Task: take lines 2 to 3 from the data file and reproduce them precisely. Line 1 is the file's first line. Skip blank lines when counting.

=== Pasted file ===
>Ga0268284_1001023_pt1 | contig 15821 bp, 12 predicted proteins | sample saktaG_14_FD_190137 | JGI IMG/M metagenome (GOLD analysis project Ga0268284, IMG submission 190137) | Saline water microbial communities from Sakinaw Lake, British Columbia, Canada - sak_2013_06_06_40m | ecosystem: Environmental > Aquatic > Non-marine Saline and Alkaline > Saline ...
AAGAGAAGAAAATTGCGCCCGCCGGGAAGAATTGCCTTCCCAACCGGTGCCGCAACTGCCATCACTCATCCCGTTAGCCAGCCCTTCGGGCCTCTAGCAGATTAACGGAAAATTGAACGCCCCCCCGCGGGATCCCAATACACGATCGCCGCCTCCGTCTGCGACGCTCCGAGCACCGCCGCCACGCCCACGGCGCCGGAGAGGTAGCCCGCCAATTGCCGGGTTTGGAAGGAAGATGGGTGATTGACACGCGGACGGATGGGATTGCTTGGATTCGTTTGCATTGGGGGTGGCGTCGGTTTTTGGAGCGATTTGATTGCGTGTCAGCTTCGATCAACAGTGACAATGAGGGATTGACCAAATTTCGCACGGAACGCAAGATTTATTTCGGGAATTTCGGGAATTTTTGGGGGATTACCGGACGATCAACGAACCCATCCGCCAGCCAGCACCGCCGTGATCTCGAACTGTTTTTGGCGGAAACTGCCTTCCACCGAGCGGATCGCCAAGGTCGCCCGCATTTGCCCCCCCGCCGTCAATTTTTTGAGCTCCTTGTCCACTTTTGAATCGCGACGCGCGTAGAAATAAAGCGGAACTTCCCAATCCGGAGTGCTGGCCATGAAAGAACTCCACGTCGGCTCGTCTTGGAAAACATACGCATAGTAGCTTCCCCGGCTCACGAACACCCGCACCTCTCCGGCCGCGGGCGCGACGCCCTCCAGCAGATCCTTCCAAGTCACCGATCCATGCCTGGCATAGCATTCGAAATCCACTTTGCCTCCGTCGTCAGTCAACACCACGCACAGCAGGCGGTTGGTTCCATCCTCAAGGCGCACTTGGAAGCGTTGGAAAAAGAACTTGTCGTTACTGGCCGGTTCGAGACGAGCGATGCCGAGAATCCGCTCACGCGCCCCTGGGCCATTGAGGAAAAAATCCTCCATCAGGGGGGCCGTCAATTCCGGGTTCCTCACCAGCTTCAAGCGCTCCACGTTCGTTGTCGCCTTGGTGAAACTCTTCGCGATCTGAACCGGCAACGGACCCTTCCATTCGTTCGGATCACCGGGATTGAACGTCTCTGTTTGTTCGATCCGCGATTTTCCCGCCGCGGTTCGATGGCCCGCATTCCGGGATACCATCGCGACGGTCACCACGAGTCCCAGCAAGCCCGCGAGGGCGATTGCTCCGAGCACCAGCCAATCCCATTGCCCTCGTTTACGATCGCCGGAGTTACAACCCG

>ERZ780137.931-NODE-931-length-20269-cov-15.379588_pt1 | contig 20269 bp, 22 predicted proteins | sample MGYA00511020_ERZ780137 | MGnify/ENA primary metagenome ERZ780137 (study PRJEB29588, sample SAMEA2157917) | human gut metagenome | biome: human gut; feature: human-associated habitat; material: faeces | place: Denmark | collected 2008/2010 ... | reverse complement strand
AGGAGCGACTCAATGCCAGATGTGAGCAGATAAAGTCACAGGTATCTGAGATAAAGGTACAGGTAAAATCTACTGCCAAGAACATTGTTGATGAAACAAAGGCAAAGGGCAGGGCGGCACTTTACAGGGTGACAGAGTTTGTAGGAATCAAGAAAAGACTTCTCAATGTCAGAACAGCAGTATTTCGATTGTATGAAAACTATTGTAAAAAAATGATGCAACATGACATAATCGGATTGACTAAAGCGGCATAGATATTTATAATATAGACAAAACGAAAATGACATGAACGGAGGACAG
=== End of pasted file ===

AAGAGAAGAAAATTGCGCCCGCCGGGAAGAATTGCCTTCCCAACCGGTGCCGCAACTGCCATCACTCATCCCGTTAGCCAGCCCTTCGGGCCTCTAGCAGATTAACGGAAAATTGAACGCCCCCCCGCGGGATCCCAATACACGATCGCCGCCTCCGTCTGCGACGCTCCGAGCACCGCCGCCACGCCCACGGCGCCGGAGAGGTAGCCCGCCAATTGCCGGGTTTGGAAGGAAGATGGGTGATTGACACGCGGACGGATGGGATTGCTTGGATTCGTTTGCATTGGGGGTGGCGTCGGTTTTTGGAGCGATTTGATTGCGTGTCAGCTTCGATCAACAGTGACAATGAGGGATTGACCAAATTTCGCACGGAACGCAAGATTTATTTCGGGAATTTCGGGAATTTTTGGGGGATTACCGGACGATCAACGAACCCATCCGCCAGCCAGCACCGCCGTGATCTCGAACTGTTTTTGGCGGAAACTGCCTTCCACCGAGCGGATCGCCAAGGTCGCCCGCATTTGCCCCCCCGCCGTCAATTTTTTGAGCTCCTTGTCCACTTTTGAATCGCGACGCGCGTAGAAATAAAGCGGAACTTCCCAATCCGGAGTGCTGGCCATGAAAGAACTCCACGTCGGCTCGTCTTGGAAAACATACGCATAGTAGCTTCCCCGGCTCACGAACACCCGCACCTCTCCGGCCGCGGGCGCGACGCCCTCCAGCAGATCCTTCCAAGTCACCGATCCATGCCTGGCATAGCATTCGAAATCCACTTTGCCTCCGTCGTCAGTCAACACCACGCACAGCAGGCGGTTGGTTCCATCCTCAAGGCGCACTTGGAAGCGTTGGAAAAAGAACTTGTCGTTACTGGCCGGTTCGAGACGAGCGATGCCGAGAATCCGCTCACGCGCCCCTGGGCCATTGAGGAAAAAATCCTCCATCAGGGGGGCCGTCAATTCCGGGTTCCTCACCAGCTTCAAGCGCTCCACGTTCGTTGTCGCCTTGGTGAAACTCTTCGCGATCTGAACCGGCAACGGACCCTTCCATTCGTTCGGATCACCGGGATTGAACGTCTCTGTTTGTTCGATCCGCGATTTTCCCGCCGCGGTTCGATGGCCCGCATTCCGGGATACCATCGCGACGGTCACCACGAGTCCCAGCAAGCCCGCGAGGGCGATTGCTCCGAGCACCAGCCAATCCCATTGCCCTCGTTTACGATCGCCGGAGTTACAACCCG

>ERZ780137.931-NODE-931-length-20269-cov-15.379588_pt1 | contig 20269 bp, 22 predicted proteins | sample MGYA00511020_ERZ780137 | MGnify/ENA primary metagenome ERZ780137 (study PRJEB29588, sample SAMEA2157917) | human gut metagenome | biome: human gut; feature: human-associated habitat; material: faeces | place: Denmark | collected 2008/2010 ... | reverse complement strand